There is a lovely song based on a poem by Paramhansa Yogananda. The words are:
I have nothing to offer Thee,
For all things are Thine.
I grieve not that I cannot give,
For nothing is mine, nothing is mine.
Here I lay at Thy feet, O Lord,
My limbs, my life, my thoughts, and my speech,
For they are Thine. For they are Thine.
The heart of a devotee naturally overflows with the desire to help others. In fact, this yearning is one of the first signs of a refined consciousness. In a sense it is that impulse that brought this world into existence in the first place. God, the only thing that really exists, is ever-existing, ever-conscious, ever-new bliss. That bliss is ever expanding and, as Swami Kriyananda put it so simply and beautifully, “It is the nature of joy to want to share itself with others. So God created a multitude of seemingly separate souls so that He could share His bliss.”
Each soul, being an extension of God, shares this impulse. But what do we really have to give? The first things that pop into our mind are tangible offerings: our service, our possessions, our wealth. Even a rank materialist is willing to share these, but usually just with his immediate family. This limitation is a condition that Paramhansa Yogananda called, “Us four, and no more.”
Master taught that one pathway to liberation is continually to enlarge the circle of those whom we think of as our own: first to friends and loved ones; then to neighbors; then to our country. But we must keep expanding our sympathies in wider and wider circles, until we see the whole world as our very own family. Ah, what a different planet this would be, one filled with peace and abundance, if people could follow that simple advice.
Alas, this ideal won’t become worldwide during our present materialistic age. But you and I don’t have to be caught by the delusions of mass consciousness. We don’t have to wait for others to change. We, ourselves, can live that way now. To do so will put us in alignment with the will of God, and will bring light into the world.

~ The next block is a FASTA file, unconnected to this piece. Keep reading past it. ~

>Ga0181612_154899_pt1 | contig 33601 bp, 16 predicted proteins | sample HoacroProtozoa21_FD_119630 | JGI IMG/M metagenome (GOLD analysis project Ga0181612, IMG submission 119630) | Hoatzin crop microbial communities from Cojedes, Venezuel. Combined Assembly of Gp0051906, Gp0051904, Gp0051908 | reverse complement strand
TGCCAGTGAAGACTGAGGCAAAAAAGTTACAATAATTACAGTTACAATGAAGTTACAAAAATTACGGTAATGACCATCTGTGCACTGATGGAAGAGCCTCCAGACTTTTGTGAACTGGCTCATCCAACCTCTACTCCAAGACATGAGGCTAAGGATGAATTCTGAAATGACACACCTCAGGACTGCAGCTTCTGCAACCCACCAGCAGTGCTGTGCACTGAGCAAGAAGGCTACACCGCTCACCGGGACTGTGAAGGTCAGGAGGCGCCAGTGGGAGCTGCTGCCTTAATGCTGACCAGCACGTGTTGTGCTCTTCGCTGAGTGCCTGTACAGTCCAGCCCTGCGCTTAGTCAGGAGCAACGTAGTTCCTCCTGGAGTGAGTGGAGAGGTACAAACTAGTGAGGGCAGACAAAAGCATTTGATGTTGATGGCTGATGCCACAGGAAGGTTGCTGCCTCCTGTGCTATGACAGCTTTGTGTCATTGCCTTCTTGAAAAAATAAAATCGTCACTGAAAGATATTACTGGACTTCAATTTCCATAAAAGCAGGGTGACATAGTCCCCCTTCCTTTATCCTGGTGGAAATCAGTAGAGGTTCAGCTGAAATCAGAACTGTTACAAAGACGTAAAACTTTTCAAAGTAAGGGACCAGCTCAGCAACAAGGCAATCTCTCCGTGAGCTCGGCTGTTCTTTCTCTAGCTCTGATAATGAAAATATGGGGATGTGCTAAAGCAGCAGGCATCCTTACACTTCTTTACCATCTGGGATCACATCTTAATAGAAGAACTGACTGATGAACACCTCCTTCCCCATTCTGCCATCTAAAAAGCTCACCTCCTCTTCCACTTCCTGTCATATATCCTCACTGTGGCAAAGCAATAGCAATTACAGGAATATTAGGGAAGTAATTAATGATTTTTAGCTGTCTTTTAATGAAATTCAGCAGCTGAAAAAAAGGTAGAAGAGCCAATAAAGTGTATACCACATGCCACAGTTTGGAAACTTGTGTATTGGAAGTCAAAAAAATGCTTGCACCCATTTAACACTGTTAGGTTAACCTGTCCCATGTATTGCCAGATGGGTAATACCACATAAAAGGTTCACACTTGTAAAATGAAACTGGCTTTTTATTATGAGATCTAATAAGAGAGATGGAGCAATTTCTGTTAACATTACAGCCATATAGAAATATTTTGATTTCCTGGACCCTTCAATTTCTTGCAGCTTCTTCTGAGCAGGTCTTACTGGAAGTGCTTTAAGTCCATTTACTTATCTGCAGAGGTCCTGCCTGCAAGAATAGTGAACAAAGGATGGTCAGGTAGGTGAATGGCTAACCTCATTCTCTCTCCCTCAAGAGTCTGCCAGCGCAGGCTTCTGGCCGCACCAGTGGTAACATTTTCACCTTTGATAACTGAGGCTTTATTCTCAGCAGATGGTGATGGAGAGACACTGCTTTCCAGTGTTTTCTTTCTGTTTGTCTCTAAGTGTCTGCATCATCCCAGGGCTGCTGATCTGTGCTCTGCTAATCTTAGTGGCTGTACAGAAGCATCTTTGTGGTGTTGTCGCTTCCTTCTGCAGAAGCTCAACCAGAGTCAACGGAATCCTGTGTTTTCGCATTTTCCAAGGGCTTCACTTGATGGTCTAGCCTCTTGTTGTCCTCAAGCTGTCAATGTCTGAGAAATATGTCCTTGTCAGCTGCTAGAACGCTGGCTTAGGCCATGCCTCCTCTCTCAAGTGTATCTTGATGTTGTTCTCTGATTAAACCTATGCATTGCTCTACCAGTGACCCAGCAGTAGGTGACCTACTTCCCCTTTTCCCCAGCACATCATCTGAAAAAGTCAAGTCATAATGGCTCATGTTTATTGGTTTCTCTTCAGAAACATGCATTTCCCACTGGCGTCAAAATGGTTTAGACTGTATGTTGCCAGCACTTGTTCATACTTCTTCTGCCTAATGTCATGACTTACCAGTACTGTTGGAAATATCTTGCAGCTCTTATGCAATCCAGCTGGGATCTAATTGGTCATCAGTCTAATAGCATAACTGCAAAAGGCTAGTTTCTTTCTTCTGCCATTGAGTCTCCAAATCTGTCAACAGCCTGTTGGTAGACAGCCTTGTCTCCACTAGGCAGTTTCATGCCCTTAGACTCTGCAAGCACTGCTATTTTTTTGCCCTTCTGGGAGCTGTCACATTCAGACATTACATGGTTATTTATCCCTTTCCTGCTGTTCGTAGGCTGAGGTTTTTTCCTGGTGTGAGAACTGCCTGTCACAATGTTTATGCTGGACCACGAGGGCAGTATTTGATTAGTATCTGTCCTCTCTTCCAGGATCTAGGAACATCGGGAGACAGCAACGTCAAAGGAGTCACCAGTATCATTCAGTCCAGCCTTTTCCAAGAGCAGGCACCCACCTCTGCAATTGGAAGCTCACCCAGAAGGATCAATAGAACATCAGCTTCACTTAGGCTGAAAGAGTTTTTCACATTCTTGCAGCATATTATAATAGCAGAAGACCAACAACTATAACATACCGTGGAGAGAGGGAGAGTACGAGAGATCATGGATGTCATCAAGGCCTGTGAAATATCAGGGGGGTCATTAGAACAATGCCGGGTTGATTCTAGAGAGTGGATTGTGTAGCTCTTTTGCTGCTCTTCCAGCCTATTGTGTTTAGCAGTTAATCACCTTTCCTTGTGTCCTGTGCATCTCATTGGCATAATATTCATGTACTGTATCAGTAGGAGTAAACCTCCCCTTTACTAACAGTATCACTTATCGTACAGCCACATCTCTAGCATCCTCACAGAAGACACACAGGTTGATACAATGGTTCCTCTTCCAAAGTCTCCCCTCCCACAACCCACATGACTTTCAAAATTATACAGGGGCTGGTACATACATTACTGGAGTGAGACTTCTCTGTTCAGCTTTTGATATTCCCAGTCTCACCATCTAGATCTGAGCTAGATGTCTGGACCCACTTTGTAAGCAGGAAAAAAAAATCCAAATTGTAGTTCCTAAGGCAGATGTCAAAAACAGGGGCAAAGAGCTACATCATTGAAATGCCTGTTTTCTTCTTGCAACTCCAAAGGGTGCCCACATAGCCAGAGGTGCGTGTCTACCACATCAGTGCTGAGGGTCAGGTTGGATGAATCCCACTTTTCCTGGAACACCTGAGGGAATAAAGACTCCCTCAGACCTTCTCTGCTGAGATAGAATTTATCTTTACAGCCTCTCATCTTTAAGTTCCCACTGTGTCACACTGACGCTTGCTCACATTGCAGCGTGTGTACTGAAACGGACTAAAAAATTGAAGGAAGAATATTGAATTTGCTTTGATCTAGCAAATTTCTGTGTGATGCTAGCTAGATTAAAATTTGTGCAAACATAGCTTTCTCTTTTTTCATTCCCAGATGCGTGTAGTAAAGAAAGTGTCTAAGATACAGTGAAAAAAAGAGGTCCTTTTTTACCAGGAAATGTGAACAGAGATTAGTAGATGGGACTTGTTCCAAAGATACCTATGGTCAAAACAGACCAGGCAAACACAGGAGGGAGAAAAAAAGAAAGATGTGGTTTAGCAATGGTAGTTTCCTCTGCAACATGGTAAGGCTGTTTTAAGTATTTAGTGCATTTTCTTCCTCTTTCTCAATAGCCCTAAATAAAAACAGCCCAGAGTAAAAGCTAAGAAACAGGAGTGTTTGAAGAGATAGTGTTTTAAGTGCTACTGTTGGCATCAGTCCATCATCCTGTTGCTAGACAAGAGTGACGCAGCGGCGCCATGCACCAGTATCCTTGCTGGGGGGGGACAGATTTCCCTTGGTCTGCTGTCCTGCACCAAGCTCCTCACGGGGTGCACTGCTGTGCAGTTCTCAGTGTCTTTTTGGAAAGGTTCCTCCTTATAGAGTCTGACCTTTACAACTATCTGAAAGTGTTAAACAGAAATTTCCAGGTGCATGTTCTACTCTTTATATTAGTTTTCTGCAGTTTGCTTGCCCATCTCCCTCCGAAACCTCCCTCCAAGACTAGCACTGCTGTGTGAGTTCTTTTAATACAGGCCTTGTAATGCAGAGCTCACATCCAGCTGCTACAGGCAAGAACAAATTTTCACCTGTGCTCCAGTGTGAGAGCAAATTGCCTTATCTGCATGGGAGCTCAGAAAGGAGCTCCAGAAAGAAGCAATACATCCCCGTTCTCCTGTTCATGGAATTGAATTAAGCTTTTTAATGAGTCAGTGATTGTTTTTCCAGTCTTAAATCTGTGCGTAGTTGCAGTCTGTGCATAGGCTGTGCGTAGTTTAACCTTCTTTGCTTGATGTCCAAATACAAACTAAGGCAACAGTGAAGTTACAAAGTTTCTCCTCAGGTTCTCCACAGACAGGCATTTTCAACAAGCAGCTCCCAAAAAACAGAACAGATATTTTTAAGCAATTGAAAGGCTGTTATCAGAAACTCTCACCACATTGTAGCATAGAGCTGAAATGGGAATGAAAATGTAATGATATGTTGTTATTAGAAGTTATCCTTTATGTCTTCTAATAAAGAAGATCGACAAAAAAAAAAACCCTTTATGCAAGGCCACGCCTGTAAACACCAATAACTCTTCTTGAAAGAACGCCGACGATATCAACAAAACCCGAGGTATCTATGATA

And yet, for final liberation, a still higher way of giving is needed. We need to break the delusion of the ego, that we are this body and this personality. We need to express our eternal, soul qualities. Not long before his passing, Swami Kriyananda gave some invaluable advice to a friend, Nayaswami Aditya, one of the leaders of Ananda’s work in India. Aditya trained as a medical doctor, having grown up in the household of a physician who was always eager and willing to help alleviate suffering. And this attitude of service was passed down in his children, all of whom became in time doctors themselves.
One day Dr. Aditya, still active as a surgeon at the time, asked Swamiji what more he could do to help people. Swami told him, “The greatest thing you can do is to give people your bliss.” What deep and precious advice.
As long as we think of ourselves as physical beings, we should act in such a way as to expand our consciousness. It is important to share with others. But anything we give on a physical level is ephemeral and will pass away sooner or later. If, however, we give the gift of God’s eternal qualities, those offerings will last forever. No matter whether we are rich or poor, young or old, we each possess as our very own inheritance an endless supply of bliss, and love, and peace. When we connect with those in the silence of meditation, and then give them away to others, God sees that we are acting as His channels and gives us even more to distribute.
Ultimately, we become that which flows through us. Then, we can say in all sincerity, “I have nothing of my own to give, but through me YOU can give all the priceless gifts for which every soul yearns.”
In the light of God,